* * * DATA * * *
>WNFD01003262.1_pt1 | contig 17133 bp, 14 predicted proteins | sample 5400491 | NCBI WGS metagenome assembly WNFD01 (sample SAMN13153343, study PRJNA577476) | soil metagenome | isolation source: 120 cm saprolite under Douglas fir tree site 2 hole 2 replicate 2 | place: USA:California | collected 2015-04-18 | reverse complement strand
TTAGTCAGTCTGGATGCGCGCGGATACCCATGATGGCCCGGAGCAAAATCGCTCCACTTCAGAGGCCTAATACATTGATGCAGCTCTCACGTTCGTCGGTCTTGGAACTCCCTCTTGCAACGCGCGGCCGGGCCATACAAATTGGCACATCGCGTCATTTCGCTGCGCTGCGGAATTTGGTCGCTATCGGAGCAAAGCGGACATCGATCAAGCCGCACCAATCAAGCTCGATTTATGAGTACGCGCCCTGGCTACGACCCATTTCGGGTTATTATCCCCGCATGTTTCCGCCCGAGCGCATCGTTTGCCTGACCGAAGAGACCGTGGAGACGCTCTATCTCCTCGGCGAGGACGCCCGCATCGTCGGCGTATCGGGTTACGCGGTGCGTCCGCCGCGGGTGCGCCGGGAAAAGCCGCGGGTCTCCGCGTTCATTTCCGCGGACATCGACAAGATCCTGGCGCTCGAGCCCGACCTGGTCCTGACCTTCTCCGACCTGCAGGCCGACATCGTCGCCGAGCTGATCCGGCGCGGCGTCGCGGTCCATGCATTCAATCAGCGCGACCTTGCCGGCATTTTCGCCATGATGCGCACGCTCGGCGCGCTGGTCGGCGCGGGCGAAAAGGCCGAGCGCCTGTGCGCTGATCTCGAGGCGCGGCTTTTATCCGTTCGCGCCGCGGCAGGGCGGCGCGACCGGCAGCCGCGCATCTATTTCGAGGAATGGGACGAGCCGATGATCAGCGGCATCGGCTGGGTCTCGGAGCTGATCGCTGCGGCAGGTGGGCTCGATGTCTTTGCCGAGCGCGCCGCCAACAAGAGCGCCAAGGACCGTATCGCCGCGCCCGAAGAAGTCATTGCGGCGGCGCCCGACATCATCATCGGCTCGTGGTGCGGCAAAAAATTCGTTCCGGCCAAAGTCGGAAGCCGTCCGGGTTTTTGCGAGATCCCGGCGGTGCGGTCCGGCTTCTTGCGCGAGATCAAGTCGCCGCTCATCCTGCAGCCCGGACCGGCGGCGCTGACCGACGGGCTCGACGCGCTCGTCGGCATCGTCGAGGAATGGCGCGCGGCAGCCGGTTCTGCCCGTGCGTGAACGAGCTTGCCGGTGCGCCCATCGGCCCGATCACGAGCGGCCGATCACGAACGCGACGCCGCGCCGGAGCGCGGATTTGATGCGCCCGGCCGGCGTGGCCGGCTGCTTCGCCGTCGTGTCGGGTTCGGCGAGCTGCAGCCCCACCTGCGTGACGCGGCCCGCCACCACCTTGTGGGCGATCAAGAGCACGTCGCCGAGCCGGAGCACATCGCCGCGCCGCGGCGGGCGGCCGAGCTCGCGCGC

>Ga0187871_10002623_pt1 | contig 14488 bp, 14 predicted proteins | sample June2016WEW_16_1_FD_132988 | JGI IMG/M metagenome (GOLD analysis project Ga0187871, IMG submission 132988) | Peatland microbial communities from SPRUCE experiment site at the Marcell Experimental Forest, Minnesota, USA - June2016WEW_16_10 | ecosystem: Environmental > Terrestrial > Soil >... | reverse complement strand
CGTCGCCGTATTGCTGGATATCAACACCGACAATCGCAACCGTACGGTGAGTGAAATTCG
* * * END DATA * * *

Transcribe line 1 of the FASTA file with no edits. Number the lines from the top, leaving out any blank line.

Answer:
>WNFD01003262.1_pt1 | contig 17133 bp, 14 predicted proteins | sample 5400491 | NCBI WGS metagenome assembly WNFD01 (sample SAMN13153343, study PRJNA577476) | soil metagenome | isolation source: 120 cm saprolite under Douglas fir tree site 2 hole 2 replicate 2 | place: USA:California | collected 2015-04-18 | reverse complement strand